Wednesday, April 06, 2016

Knowing your mosquitoes and other things

Sybil's and Aline's posts about colourful phrases and expressions that reflect the culture that created them got me thinking. We writers often venture very far into alien territory as far as culture goes. If we only wrote about our own backyards, we might soon run out of things to say. It's the rare author that can write original and compelling stories about the same small corner of the universe. Most of us lead fairly safe, mundane lives, notwithstanding the subtle, secret intrigues that seethe beneath the surface of the most ordinary neighbourhoods. First novels often mine our own experiences and are set in our familiar world, but by the time we get to novel number ten, we are casting our net far wider. How many stories are set during war, revolution, or other catastrophe? How many deal with turmoil and pain far beyond what we ourselves have lived? Crime writers in particular can only rely on personal experience so much (one hopes).

Yet writing about locales and people other than our own presents a challenge, unless one is content with cardboard characters, cliched settings, and a formulaic plot where anybody can be plugged in with equal plausibility. As an outsider, a writer could spend years before truly capturing the essence of a people and a place, but few of us have that luxury. Yet when we try to write from the point of view of someone with an entirely different life experience from us, we risk being superficial at best or fraudulent at worst. This is true when a man tries to write a woman't point of view, a middle-aged writer tries to capture a teenager's view, or a white person tries to write as an indigenous person. In extreme cases, this is labelled "appropriation of voice" and can be offensive.

As sensitive souls, we writers all have our lines in the sand. How far we venture outside our comfort zone depends on our skill, the type of story we are telling and how real and profound the characters have to be. Some of us are bolder than others, willing to put on the cloak of a serial killer or a Hitler, whereas others are reluctant to stretch our imagination and empathy beyond the narrow confines of our past. In addition, some of us restrict our reach out of respect for the authenticity of others' suffering.

Yet this challenge of stepping into another's shoes and getting it right confronts us when we write about anyone other than ourselves. How does a Canadian get inside the head of an American? A New Yorker inside the head of a Vancouverite? How does a Montreal-born Ottawa girl like me write about Newfoundland, as I did in my upcoming book FIRE IN THE STARS, and create real characters who don't sound as if they've stepped out of an episode of Republic of Doyle?

One solution is to stick as close as possible to what you do know or can find out. If you have Newfoundland friends or family, pick their brains and summon their presence while you are writing. Imagine their voices and reactions.  Shamelessly base your characters on them; steal their anecdotes and life story. Read books about Newfoundland, hunt down stories on the internet, check the Dictionary of Newfoundlandese. And once you've written the book, ask your friendly Newfoundlander to read it for realism. Luckily Newfoundlanders will give it to you straight.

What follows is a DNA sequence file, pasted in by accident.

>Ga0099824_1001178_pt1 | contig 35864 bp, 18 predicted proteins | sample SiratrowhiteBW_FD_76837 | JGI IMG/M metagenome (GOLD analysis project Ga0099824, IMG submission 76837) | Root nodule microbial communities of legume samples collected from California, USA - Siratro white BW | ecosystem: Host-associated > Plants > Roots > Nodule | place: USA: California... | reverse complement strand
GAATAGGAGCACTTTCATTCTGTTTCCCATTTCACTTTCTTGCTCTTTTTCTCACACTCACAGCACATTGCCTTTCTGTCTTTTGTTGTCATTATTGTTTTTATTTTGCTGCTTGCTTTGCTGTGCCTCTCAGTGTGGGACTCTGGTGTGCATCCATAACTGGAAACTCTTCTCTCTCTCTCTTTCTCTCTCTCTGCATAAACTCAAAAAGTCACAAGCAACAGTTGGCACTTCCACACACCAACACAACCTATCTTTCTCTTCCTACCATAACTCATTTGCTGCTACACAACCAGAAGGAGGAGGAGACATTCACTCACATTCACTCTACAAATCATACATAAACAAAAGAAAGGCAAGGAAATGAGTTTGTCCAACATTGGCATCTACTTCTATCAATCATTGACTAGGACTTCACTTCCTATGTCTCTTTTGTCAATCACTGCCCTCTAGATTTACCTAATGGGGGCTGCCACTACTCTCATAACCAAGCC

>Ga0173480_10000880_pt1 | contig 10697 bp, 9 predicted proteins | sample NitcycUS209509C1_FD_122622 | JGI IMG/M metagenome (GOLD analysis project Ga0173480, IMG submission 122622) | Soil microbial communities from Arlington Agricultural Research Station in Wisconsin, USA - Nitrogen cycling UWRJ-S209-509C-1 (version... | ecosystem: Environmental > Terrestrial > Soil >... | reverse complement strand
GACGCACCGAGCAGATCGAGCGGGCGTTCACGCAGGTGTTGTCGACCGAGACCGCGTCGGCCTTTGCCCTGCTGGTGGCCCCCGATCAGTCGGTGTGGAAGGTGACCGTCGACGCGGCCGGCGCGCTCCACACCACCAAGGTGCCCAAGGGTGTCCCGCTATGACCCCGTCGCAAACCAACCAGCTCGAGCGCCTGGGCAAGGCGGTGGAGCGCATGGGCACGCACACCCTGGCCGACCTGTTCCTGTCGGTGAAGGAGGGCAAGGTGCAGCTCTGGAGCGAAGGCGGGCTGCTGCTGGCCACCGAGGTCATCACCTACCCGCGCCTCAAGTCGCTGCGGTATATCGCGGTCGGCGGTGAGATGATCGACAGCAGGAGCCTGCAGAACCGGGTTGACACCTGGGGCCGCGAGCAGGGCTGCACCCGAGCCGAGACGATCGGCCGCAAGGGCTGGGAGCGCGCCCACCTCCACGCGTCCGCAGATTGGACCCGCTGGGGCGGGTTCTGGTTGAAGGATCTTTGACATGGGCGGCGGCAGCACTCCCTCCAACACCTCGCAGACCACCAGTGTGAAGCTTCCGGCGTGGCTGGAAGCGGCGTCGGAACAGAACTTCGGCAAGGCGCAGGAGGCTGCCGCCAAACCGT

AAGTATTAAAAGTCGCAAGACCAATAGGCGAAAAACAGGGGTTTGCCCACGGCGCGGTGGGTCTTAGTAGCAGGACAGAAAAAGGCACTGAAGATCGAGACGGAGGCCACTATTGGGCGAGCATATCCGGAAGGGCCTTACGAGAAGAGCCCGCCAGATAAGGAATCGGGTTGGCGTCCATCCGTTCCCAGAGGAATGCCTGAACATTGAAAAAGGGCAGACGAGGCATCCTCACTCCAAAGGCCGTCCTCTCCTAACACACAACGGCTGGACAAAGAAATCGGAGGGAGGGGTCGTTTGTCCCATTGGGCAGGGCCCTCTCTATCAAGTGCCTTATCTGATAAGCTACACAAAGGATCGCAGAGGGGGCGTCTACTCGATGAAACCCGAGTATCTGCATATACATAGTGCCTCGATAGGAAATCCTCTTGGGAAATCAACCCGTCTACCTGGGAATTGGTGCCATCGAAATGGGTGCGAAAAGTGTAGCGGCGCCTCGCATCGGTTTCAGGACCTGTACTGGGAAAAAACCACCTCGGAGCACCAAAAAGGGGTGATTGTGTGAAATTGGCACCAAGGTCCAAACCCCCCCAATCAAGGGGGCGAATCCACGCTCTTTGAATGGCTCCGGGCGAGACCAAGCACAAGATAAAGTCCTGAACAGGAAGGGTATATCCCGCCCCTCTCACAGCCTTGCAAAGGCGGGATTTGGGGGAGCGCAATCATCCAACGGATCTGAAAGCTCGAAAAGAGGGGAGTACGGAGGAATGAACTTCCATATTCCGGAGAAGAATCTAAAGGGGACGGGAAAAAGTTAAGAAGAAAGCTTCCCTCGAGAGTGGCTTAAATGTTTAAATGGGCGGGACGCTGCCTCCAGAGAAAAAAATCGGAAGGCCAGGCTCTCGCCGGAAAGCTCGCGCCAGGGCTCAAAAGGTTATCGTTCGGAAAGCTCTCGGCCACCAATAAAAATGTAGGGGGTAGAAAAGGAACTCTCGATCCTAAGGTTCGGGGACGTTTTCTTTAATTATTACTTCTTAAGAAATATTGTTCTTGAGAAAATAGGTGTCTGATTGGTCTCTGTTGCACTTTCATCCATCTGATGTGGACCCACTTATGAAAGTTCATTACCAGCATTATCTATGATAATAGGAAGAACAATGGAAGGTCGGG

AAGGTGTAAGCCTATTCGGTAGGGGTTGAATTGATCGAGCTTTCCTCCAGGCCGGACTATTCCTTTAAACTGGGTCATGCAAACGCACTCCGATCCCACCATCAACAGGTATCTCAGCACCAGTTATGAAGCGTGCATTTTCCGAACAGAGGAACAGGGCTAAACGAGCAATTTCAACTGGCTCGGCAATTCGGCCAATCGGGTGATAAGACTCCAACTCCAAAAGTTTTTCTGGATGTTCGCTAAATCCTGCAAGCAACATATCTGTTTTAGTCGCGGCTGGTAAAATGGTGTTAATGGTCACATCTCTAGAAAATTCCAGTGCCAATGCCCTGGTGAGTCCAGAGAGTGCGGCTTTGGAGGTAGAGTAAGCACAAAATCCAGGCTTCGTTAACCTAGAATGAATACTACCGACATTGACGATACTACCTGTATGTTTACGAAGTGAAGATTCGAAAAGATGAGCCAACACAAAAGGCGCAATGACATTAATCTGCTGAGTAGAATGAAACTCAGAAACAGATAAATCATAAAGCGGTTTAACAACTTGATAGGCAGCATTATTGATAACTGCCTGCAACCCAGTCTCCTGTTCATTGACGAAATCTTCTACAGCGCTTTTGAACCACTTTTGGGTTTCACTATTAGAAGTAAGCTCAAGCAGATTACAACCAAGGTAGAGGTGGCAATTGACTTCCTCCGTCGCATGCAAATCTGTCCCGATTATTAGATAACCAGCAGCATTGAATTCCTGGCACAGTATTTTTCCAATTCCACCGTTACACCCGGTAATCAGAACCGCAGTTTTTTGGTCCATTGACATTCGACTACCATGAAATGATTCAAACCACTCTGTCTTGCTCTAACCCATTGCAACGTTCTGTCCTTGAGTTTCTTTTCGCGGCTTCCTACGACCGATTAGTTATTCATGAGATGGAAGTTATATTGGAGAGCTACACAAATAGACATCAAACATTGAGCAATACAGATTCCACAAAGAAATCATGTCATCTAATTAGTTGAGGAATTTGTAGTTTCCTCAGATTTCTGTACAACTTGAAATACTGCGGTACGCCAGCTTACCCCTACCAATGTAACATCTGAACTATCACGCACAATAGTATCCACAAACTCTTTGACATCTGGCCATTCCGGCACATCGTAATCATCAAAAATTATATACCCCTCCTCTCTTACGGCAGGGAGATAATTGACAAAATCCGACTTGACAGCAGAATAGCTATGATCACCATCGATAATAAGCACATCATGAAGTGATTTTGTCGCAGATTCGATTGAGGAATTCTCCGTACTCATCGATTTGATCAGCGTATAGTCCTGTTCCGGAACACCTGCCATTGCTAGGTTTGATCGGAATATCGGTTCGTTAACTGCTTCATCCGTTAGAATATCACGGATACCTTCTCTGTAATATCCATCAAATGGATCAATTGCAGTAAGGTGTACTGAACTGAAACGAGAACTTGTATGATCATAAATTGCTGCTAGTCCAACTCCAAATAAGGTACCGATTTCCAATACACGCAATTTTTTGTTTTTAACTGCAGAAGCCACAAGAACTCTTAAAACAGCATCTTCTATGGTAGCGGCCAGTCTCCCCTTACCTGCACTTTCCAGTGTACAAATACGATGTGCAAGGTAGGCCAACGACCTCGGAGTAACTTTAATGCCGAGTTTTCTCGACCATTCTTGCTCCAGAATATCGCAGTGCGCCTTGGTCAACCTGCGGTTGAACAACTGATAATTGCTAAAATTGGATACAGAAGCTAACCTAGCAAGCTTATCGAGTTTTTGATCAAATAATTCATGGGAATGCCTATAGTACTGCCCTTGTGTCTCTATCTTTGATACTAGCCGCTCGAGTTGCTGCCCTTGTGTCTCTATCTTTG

Another solution is to visit the place you are writing about. The amount of detail and authenticity you will acquire cannot be matched by your imagination or all the books in the world. The smell of the place, the daily sounds and sights, the way every clerk and cashier calls you "m' dear" or "darlin'". The more time you spend in the place, not doing the touristy things but wandering and listening, the more you can capture its flavour. And the essence of the people. You will still be an outsider, but your characters may do a passable imitation of the real thing.

Dialect and sayings are especially tricky. They reflect not just the geographical origin but the age, class, and sex of the speaker. Thanks to their long history of isolation, Newfoundlanders have a wealth of colourful sayings and words, many of which reflect the hard-scrabble, no-nonsense, fishing life they led. But a outport old-timer is much more likely to use phrases like "Long may yer big jib draw" and "Was ya born on a raff?" than a young "townie" from St. Johns. Aside from the risk of getting it wrong, putting too much dialect or strange words into your book makes it tough going for the reader, and if they have to work too hard, they will lose the enchantment of the story. No writer wants that! As with many things, a little dialect goes a long way.

True dat! Old trout.


Aline Templeton said...

I liked 'Long may yer big jib draw' Barbara. It exactly patterns a common Scots saying, 'Lang may your lum reek'(Long may your chimney smoke). I wonder how many other variations there are?

Anonymous said...

Having just returned from a trip to Scotland which involved lots of research for the series I'm currently writing, I can attest to the authenticity a writer can give to his or her novel by getting a "feel" for a setting. Just listening, looking around, looking up, looking behind, all helps a writer to get a sense of place that can't be replicated. Great post.

Aline Templeton said...

If you want any help with your Scottish research, let me know, amreade.

Barbara Fradkin said...

What fun it is to connect with writers all over the world! Among the benefits – help is only a click away. And maybe even a visit too. All I need is to think up a story set in Scotland, LOL.